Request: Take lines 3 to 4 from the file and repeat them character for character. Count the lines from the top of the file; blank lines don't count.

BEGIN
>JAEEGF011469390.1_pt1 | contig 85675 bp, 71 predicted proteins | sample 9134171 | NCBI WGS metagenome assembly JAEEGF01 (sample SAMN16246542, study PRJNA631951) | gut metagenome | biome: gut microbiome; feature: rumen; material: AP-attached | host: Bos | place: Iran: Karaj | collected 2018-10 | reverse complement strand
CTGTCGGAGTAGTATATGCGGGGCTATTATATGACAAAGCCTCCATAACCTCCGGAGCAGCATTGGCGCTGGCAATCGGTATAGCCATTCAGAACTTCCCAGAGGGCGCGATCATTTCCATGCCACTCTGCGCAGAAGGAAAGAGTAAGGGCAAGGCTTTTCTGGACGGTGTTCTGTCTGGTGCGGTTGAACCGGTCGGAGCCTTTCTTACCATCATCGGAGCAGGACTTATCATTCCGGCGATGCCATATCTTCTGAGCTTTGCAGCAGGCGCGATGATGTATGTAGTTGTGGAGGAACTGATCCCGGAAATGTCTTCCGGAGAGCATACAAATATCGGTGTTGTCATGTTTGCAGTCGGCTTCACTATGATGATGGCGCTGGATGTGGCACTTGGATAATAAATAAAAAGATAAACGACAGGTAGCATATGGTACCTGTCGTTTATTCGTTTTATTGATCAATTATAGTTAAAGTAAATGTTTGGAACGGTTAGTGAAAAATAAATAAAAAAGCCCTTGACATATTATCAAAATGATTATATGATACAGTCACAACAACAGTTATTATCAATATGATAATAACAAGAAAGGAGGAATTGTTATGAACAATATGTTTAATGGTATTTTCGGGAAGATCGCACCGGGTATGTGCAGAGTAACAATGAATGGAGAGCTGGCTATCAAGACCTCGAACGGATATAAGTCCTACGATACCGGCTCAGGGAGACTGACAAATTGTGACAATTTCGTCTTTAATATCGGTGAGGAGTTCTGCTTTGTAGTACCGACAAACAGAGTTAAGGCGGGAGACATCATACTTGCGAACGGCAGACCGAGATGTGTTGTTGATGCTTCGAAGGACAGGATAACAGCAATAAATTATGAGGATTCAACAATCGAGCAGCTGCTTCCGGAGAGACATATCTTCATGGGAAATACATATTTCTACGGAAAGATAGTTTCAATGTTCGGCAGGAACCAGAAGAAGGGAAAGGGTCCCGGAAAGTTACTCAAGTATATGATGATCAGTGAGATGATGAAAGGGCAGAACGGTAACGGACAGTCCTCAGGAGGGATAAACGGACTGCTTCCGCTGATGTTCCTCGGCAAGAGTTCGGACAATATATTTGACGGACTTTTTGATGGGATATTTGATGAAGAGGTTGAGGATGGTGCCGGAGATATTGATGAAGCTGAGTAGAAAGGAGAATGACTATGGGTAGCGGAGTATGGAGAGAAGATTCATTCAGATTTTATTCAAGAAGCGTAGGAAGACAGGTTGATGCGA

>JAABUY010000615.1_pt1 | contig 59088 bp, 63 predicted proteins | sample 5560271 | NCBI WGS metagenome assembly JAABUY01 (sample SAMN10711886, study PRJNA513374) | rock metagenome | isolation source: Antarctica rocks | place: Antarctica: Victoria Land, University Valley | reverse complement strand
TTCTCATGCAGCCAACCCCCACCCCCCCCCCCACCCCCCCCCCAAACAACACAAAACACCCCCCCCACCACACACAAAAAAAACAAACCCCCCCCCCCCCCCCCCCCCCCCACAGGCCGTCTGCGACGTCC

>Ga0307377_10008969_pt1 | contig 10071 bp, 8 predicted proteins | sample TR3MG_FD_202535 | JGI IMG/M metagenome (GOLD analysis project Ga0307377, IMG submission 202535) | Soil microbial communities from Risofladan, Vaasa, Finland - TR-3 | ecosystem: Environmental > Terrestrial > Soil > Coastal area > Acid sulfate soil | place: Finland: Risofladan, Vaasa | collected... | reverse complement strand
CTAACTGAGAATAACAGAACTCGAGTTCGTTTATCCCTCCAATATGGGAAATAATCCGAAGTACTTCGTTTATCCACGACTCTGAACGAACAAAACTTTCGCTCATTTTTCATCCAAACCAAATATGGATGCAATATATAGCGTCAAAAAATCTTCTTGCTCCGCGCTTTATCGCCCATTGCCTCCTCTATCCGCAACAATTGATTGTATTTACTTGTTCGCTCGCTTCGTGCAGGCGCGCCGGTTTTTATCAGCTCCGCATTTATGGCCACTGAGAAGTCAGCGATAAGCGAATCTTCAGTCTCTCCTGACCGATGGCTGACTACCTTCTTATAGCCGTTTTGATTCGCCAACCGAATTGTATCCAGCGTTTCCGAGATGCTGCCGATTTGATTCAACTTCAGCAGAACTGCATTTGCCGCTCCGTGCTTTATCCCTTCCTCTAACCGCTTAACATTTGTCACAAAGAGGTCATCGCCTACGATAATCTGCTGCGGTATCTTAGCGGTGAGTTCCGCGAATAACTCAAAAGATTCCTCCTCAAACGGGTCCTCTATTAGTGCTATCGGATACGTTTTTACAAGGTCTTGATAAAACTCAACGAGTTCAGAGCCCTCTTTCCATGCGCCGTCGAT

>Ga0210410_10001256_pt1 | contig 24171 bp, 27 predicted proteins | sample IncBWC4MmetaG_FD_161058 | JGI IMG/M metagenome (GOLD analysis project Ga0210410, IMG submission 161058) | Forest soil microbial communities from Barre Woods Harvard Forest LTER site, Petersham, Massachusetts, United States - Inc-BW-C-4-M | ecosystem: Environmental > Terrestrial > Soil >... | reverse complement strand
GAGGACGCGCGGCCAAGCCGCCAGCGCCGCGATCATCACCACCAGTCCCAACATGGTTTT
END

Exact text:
>JAABUY010000615.1_pt1 | contig 59088 bp, 63 predicted proteins | sample 5560271 | NCBI WGS metagenome assembly JAABUY01 (sample SAMN10711886, study PRJNA513374) | rock metagenome | isolation source: Antarctica rocks | place: Antarctica: Victoria Land, University Valley | reverse complement strand
TTCTCATGCAGCCAACCCCCACCCCCCCCCCCACCCCCCCCCCAAACAACACAAAACACCCCCCCCACCACACACAAAAAAAACAAACCCCCCCCCCCCCCCCCCCCCCCCACAGGCCGTCTGCGACGTCC